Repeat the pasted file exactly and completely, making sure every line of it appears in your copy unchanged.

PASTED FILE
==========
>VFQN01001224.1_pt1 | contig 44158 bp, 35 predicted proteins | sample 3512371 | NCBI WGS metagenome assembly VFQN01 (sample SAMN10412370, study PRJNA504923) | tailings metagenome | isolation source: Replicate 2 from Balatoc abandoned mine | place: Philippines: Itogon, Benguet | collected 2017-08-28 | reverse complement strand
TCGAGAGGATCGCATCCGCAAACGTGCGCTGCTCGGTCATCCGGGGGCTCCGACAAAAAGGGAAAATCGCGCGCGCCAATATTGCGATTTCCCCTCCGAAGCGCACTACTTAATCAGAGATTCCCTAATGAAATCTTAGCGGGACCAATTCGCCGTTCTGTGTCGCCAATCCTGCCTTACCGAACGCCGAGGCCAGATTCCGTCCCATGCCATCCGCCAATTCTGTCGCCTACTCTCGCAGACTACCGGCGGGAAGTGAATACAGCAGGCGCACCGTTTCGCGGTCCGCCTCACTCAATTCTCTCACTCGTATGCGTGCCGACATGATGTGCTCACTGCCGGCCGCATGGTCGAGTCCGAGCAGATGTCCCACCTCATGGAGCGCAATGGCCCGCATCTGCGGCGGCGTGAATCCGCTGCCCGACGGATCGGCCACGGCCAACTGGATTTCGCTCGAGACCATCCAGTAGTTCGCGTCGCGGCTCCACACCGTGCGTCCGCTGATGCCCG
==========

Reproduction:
>VFQN01001224.1_pt1 | contig 44158 bp, 35 predicted proteins | sample 3512371 | NCBI WGS metagenome assembly VFQN01 (sample SAMN10412370, study PRJNA504923) | tailings metagenome | isolation source: Replicate 2 from Balatoc abandoned mine | place: Philippines: Itogon, Benguet | collected 2017-08-28 | reverse complement strand
TCGAGAGGATCGCATCCGCAAACGTGCGCTGCTCGGTCATCCGGGGGCTCCGACAAAAAGGGAAAATCGCGCGCGCCAATATTGCGATTTCCCCTCCGAAGCGCACTACTTAATCAGAGATTCCCTAATGAAATCTTAGCGGGACCAATTCGCCGTTCTGTGTCGCCAATCCTGCCTTACCGAACGCCGAGGCCAGATTCCGTCCCATGCCATCCGCCAATTCTGTCGCCTACTCTCGCAGACTACCGGCGGGAAGTGAATACAGCAGGCGCACCGTTTCGCGGTCCGCCTCACTCAATTCTCTCACTCGTATGCGTGCCGACATGATGTGCTCACTGCCGGCCGCATGGTCGAGTCCGAGCAGATGTCCCACCTCATGGAGCGCAATGGCCCGCATCTGCGGCGGCGTGAATCCGCTGCCCGACGGATCGGCCACGGCCAACTGGATTTCGCTCGAGACCATCCAGTAGTTCGCGTCGCGGCTCCACACCGTGCGTCCGCTGATGCCCG